While all care has been taken in the preparation of our Fact Sheets, they are a guide only and are no substitute for legal advice in individual cases. For any specific questions, you should seek legal advice.
– This Fact Sheet last updated: January 2019
Environmental law means the laws that regulate the impact of human activities on the environment. Environmental law covers a broad range of activities that affect air, water, land, flora or fauna. It includes laws that relate to:
- Protection of animals and plants
- Planning for the use and development of land
- Mining, exploration and extractive industries
- Land and fire management
- Agriculture and farming
- Waste management
- Climate change and emissions
- Water resource management (lakes, wetlands, rivers and oceans)
- Chemicals and pesticides
- Weeds and invasive species
- Marine life
- Conservation of natural and cultural heritage
The general functions of most environmental laws are to:
- set offences and penalties for causing harm to the environment which is not authorised;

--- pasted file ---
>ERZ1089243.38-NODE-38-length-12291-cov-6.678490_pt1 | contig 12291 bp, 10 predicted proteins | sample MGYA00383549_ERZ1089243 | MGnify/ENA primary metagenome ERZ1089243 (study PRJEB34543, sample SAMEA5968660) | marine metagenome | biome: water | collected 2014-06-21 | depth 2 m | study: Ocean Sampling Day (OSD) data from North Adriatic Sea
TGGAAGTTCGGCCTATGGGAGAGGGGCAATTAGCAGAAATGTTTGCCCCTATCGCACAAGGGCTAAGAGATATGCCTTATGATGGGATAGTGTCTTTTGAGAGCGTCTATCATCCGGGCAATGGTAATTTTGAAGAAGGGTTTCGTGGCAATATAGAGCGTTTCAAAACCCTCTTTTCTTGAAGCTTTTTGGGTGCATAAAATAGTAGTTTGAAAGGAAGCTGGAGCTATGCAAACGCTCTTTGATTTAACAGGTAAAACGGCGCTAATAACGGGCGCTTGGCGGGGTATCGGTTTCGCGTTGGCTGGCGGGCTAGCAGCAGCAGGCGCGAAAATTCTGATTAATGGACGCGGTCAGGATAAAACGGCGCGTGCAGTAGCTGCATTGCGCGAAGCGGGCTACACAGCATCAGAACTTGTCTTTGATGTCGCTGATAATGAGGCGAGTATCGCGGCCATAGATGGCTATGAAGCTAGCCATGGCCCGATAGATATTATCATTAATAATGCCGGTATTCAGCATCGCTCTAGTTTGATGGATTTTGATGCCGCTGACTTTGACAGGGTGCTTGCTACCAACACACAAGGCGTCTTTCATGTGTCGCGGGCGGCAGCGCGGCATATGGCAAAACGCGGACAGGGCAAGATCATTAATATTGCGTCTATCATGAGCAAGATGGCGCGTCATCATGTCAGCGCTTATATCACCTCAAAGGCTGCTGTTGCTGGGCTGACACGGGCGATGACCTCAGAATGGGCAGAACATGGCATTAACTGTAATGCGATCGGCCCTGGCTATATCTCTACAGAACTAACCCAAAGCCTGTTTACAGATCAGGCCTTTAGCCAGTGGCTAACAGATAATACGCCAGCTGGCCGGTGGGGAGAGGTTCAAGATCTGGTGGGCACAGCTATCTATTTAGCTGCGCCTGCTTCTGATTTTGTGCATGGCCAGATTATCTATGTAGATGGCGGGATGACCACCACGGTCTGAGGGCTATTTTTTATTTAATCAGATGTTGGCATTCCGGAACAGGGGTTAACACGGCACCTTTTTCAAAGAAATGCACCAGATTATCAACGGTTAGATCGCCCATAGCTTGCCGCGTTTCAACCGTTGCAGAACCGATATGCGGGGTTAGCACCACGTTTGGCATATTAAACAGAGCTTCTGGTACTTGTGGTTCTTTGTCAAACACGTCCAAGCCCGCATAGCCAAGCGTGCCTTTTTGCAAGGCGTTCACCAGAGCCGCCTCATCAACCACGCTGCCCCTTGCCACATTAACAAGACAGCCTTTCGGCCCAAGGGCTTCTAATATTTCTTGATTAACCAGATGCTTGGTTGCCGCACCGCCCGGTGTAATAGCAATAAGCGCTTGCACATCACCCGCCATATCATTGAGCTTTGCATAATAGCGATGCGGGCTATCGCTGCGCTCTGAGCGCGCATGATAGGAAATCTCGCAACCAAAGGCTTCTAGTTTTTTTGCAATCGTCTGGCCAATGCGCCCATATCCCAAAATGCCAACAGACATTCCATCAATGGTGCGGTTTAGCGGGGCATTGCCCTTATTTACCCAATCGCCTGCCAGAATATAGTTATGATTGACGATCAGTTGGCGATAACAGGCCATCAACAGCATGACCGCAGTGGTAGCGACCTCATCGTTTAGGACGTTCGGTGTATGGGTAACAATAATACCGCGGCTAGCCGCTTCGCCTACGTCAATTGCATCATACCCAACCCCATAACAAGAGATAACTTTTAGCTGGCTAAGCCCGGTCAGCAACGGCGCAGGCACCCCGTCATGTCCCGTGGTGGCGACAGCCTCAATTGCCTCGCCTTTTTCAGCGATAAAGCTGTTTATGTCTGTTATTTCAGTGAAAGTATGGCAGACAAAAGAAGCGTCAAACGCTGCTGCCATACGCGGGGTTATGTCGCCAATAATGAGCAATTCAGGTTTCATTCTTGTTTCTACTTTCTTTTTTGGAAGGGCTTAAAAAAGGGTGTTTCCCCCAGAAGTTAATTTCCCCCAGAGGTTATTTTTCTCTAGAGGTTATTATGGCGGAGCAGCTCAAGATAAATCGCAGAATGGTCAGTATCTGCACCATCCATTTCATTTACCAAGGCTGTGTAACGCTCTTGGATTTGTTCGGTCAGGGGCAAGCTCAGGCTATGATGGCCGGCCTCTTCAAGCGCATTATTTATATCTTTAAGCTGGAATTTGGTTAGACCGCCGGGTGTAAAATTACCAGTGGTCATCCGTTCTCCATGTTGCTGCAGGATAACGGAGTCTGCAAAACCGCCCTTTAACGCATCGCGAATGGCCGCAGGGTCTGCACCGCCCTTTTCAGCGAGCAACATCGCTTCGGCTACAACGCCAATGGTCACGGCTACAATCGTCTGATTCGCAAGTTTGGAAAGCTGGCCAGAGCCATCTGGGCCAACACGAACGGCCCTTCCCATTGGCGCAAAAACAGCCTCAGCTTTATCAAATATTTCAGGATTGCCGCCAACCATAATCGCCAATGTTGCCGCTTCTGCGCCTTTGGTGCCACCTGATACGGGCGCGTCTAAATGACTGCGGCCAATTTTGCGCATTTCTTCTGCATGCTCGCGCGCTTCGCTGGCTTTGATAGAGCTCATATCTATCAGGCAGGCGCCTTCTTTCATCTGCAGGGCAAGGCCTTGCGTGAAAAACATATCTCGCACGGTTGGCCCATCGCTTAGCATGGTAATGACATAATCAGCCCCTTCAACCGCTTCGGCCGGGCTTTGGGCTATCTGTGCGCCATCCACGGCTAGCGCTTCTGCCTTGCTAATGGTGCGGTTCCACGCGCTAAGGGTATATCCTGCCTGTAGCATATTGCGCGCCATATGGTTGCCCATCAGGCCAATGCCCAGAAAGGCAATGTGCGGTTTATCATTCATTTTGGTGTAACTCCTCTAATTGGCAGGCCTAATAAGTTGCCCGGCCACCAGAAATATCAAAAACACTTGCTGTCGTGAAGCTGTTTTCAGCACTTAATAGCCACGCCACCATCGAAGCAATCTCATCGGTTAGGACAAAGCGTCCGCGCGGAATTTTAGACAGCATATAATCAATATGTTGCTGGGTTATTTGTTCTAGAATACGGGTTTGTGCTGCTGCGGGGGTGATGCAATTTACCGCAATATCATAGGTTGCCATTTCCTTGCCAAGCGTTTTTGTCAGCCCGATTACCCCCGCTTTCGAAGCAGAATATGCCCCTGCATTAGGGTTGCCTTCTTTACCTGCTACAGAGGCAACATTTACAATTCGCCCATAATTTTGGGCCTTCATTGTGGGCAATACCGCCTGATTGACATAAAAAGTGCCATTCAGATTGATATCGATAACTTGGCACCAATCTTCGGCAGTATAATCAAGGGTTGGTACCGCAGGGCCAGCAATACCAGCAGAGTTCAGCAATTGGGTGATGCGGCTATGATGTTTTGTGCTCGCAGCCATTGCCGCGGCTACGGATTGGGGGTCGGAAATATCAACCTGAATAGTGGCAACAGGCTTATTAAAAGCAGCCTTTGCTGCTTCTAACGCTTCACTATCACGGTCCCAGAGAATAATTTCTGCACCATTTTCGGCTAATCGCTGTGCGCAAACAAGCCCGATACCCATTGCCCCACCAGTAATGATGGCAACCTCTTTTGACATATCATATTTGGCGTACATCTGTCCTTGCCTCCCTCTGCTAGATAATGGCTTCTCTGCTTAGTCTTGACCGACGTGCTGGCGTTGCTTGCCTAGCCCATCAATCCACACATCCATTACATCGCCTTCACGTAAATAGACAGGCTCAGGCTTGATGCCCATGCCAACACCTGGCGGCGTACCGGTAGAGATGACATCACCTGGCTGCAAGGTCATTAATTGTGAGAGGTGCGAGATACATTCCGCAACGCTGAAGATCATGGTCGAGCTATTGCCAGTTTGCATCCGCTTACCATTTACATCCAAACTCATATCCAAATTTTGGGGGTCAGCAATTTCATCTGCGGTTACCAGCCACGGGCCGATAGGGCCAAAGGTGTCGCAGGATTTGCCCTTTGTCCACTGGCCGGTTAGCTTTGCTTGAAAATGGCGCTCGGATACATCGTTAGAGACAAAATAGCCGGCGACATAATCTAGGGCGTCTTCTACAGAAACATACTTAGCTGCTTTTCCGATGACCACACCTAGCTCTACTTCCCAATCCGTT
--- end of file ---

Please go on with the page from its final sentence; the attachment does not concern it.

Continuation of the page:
- assess, control or stop certain activities (such as land use and development) before they are carried out;
- set policies and standards for how activities will be controlled and how environmental decisions and approvals will be made;
- enable members of the public to take part in environmental decision-making;
- create regulatory structures for environmental management, such as regulatory agencies (e.g. the Department of Infrastructure, Planning and Logistics);
- create specialist courts and tribunals (e.g. the Northern Territory Civil Administrative Tribunal)
In the Northern Territory, some environmental laws are made by the Northern Territory Parliament. Others may made by the Commonwealth Parliament. Some environmental laws are also made by local councils or the courts.
The EDO acknowledges the generous support of the Northern Territory Law Society Public Purposes Trust to enable publication of this Fact Sheet.